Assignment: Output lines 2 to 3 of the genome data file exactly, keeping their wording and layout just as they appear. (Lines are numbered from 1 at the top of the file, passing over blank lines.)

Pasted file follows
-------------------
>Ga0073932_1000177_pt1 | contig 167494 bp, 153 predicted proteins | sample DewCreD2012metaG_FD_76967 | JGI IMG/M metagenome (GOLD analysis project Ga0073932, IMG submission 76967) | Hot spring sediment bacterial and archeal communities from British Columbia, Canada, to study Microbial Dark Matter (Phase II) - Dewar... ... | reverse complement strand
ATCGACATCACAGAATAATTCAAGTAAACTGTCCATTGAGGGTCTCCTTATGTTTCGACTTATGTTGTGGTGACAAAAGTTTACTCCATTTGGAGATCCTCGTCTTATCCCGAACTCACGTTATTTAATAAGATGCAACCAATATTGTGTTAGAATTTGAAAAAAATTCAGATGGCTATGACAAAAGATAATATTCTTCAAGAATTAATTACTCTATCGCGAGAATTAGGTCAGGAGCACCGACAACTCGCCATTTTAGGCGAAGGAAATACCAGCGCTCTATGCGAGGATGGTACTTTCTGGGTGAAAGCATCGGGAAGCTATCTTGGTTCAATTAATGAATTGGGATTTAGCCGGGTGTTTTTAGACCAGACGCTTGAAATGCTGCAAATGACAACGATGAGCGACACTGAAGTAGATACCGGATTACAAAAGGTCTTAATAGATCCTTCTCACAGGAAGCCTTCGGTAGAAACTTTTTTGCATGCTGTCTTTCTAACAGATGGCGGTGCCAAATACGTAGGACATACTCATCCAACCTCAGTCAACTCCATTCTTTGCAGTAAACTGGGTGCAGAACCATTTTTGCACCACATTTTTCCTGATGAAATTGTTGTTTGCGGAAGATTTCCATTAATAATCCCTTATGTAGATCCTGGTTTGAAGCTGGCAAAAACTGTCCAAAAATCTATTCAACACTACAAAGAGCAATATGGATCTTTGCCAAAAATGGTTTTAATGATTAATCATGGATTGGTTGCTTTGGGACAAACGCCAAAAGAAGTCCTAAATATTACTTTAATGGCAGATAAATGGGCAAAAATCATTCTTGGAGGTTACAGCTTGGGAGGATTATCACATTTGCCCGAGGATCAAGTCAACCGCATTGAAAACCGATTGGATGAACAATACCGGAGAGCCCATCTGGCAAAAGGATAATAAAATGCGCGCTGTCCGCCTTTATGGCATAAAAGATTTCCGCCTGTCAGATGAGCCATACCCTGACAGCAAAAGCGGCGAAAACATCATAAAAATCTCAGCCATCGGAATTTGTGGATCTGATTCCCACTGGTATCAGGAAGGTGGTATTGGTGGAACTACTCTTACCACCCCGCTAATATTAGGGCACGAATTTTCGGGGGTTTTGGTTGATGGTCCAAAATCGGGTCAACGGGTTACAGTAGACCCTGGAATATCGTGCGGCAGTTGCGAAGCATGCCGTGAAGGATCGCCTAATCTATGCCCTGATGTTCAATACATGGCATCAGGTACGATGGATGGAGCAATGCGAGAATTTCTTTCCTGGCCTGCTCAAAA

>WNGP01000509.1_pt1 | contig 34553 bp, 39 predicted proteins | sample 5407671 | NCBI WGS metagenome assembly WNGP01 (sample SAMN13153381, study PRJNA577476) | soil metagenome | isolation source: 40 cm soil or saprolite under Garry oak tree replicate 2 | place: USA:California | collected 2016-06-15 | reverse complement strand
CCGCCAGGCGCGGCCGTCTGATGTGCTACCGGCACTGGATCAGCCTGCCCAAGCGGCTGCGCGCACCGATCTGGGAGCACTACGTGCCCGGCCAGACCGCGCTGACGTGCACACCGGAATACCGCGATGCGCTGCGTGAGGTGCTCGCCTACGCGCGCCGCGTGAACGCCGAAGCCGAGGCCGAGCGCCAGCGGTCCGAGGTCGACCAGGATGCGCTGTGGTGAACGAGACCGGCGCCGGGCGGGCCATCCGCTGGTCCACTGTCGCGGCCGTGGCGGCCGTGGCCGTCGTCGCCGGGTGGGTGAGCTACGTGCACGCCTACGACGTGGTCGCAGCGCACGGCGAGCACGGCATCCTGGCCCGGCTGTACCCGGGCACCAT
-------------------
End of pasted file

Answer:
ATCGACATCACAGAATAATTCAAGTAAACTGTCCATTGAGGGTCTCCTTATGTTTCGACTTATGTTGTGGTGACAAAAGTTTACTCCATTTGGAGATCCTCGTCTTATCCCGAACTCACGTTATTTAATAAGATGCAACCAATATTGTGTTAGAATTTGAAAAAAATTCAGATGGCTATGACAAAAGATAATATTCTTCAAGAATTAATTACTCTATCGCGAGAATTAGGTCAGGAGCACCGACAACTCGCCATTTTAGGCGAAGGAAATACCAGCGCTCTATGCGAGGATGGTACTTTCTGGGTGAAAGCATCGGGAAGCTATCTTGGTTCAATTAATGAATTGGGATTTAGCCGGGTGTTTTTAGACCAGACGCTTGAAATGCTGCAAATGACAACGATGAGCGACACTGAAGTAGATACCGGATTACAAAAGGTCTTAATAGATCCTTCTCACAGGAAGCCTTCGGTAGAAACTTTTTTGCATGCTGTCTTTCTAACAGATGGCGGTGCCAAATACGTAGGACATACTCATCCAACCTCAGTCAACTCCATTCTTTGCAGTAAACTGGGTGCAGAACCATTTTTGCACCACATTTTTCCTGATGAAATTGTTGTTTGCGGAAGATTTCCATTAATAATCCCTTATGTAGATCCTGGTTTGAAGCTGGCAAAAACTGTCCAAAAATCTATTCAACACTACAAAGAGCAATATGGATCTTTGCCAAAAATGGTTTTAATGATTAATCATGGATTGGTTGCTTTGGGACAAACGCCAAAAGAAGTCCTAAATATTACTTTAATGGCAGATAAATGGGCAAAAATCATTCTTGGAGGTTACAGCTTGGGAGGATTATCACATTTGCCCGAGGATCAAGTCAACCGCATTGAAAACCGATTGGATGAACAATACCGGAGAGCCCATCTGGCAAAAGGATAATAAAATGCGCGCTGTCCGCCTTTATGGCATAAAAGATTTCCGCCTGTCAGATGAGCCATACCCTGACAGCAAAAGCGGCGAAAACATCATAAAAATCTCAGCCATCGGAATTTGTGGATCTGATTCCCACTGGTATCAGGAAGGTGGTATTGGTGGAACTACTCTTACCACCCCGCTAATATTAGGGCACGAATTTTCGGGGGTTTTGGTTGATGGTCCAAAATCGGGTCAACGGGTTACAGTAGACCCTGGAATATCGTGCGGCAGTTGCGAAGCATGCCGTGAAGGATCGCCTAATCTATGCCCTGATGTTCAATACATGGCATCAGGTACGATGGATGGAGCAATGCGAGAATTTCTTTCCTGGCCTGCTCAAAA

>WNGP01000509.1_pt1 | contig 34553 bp, 39 predicted proteins | sample 5407671 | NCBI WGS metagenome assembly WNGP01 (sample SAMN13153381, study PRJNA577476) | soil metagenome | isolation source: 40 cm soil or saprolite under Garry oak tree replicate 2 | place: USA:California | collected 2016-06-15 | reverse complement strand